Gravure printing is one of the oldest printing processes that is still used today.
A distinction is made between sheet-fed gravure printing, for smaller print runs, and rotogravure printing, for larger print runs. The latter is also the most common process.
In gravure printing, the print image is engraved into the printing cylinder (or printing plate). It is then dipped into the ink and the excess ink is scraped off, leaving only the ink in the depressions (cells). Finally, this ink is transferred to the printing substrate using high pressure and the absorbency of the paper.
With less absorbent materials such as metal or plastic, this is achieved through electrostatic charge.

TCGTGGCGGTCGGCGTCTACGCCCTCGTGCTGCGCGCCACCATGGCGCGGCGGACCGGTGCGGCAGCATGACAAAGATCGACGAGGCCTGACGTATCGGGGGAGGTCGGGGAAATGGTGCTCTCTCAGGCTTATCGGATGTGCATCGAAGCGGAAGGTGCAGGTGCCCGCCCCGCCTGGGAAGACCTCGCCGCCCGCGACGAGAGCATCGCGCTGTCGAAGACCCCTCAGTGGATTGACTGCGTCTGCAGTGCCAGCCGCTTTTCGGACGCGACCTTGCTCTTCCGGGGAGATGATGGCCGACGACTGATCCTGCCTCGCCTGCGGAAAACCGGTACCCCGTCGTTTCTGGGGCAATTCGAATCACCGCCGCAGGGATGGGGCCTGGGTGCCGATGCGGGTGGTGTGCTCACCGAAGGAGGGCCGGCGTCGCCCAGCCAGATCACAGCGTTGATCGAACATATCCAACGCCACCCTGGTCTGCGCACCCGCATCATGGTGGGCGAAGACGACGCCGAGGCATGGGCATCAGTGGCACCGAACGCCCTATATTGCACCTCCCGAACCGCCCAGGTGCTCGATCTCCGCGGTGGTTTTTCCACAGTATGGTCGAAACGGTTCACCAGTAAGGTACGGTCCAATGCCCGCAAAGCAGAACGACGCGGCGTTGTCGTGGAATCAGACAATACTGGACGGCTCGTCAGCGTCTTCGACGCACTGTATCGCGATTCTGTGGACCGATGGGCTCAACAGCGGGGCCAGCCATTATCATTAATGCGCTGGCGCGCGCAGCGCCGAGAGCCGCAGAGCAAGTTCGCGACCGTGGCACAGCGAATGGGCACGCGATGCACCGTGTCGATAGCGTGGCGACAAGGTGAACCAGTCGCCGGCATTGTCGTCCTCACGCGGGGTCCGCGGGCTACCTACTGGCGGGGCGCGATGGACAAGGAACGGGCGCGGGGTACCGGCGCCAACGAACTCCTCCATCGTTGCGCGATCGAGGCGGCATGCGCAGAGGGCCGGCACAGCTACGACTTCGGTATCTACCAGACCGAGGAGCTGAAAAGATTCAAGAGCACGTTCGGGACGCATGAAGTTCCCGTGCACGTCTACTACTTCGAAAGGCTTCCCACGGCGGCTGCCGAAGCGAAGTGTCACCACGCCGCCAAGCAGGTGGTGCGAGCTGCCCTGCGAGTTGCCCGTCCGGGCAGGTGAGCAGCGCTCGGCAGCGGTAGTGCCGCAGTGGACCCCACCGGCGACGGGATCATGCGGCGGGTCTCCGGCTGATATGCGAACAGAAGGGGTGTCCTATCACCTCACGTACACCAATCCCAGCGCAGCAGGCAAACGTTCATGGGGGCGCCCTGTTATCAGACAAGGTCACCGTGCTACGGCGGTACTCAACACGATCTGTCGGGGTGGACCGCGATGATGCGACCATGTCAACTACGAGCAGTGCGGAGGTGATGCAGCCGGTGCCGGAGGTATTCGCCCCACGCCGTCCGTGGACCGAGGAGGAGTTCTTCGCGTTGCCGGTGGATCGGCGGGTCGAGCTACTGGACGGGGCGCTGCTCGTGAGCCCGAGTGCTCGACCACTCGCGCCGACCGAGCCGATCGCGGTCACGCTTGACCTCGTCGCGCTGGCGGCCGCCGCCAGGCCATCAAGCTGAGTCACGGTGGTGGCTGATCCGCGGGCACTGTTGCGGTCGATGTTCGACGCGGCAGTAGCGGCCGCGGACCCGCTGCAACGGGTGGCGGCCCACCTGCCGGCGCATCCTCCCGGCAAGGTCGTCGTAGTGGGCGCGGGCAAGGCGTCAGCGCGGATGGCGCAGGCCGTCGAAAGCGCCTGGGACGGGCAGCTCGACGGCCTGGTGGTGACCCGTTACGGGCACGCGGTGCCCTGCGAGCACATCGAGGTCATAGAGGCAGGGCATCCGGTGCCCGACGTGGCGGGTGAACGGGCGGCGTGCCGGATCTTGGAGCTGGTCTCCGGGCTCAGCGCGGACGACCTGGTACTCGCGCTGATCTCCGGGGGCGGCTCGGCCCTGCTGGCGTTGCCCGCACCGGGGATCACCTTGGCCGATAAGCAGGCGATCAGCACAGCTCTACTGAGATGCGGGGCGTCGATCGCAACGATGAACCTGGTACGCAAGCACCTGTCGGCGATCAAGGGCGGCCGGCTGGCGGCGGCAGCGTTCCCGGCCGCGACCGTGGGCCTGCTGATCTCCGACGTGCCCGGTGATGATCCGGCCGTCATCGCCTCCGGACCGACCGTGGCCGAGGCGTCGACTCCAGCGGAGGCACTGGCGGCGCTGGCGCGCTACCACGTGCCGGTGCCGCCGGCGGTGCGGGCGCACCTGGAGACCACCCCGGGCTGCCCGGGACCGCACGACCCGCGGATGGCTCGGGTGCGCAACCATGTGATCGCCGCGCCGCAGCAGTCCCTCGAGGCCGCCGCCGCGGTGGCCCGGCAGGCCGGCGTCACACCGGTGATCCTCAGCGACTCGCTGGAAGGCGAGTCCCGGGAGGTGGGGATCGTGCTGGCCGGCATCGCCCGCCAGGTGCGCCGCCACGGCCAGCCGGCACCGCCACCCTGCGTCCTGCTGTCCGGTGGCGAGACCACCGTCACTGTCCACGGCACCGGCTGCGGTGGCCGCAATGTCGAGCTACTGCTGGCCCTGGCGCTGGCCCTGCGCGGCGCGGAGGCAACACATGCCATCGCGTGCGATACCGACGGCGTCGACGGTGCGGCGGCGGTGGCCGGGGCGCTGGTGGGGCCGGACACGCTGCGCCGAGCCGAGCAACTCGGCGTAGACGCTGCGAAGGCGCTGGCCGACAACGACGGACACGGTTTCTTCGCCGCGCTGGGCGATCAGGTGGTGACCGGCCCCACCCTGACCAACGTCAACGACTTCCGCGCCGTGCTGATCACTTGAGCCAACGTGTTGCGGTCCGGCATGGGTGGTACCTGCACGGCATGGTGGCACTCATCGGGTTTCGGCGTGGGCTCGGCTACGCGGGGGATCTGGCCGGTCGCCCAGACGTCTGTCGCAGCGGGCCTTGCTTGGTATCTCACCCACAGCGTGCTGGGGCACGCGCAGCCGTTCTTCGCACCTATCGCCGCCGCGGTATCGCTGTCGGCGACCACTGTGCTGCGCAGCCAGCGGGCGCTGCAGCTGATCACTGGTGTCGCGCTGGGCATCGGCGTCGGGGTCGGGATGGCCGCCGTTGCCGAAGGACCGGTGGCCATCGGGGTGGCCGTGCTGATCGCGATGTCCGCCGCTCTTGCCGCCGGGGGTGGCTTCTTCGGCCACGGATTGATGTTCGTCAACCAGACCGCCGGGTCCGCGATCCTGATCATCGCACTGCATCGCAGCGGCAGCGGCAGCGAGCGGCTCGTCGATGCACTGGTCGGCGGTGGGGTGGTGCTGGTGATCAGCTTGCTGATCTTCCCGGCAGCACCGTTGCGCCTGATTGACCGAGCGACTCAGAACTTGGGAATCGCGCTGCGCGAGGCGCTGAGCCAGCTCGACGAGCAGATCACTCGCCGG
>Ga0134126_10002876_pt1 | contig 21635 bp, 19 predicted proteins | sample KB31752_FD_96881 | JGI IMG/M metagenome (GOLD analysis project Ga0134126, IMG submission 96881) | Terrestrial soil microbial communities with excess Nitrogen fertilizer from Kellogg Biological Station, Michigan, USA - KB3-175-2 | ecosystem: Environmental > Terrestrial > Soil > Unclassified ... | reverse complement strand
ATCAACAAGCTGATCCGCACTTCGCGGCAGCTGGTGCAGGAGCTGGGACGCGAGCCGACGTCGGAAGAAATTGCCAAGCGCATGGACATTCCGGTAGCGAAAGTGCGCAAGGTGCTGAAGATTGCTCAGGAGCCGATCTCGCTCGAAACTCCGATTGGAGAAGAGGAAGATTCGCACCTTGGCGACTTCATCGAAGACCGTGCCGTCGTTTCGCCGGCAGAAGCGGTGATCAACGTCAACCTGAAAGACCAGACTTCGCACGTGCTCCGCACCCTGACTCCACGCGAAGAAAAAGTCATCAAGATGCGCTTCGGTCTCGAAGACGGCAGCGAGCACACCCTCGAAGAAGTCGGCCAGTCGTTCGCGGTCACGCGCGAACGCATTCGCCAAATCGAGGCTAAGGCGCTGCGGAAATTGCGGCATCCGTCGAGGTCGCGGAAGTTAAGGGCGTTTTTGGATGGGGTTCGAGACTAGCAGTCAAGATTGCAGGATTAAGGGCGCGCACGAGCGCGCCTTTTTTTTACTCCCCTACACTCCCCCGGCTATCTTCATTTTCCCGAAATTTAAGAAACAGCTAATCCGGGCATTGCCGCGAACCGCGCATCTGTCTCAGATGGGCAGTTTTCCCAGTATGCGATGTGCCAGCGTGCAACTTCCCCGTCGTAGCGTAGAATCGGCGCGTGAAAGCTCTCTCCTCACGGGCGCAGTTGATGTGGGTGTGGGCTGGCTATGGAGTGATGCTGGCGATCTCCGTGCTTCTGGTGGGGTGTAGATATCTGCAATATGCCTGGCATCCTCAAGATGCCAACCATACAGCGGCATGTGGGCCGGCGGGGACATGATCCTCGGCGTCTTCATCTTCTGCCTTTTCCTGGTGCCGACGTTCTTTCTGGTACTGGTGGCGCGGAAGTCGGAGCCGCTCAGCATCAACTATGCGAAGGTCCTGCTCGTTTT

In addition to the high print quality, rich colours and an even ink application, gravure printing offers the advantage of regulating the amount of ink applied due to cells of varying depth. This way, halftones can actually be represented – something that offset printing can only simulate.
Gravure printing is mostly used for magazines and catalogues, plastic and metal foils, stamps, securities or even banknotes.
Gravure printing can also be used for artistic purposes, with the preference for hand-engraving.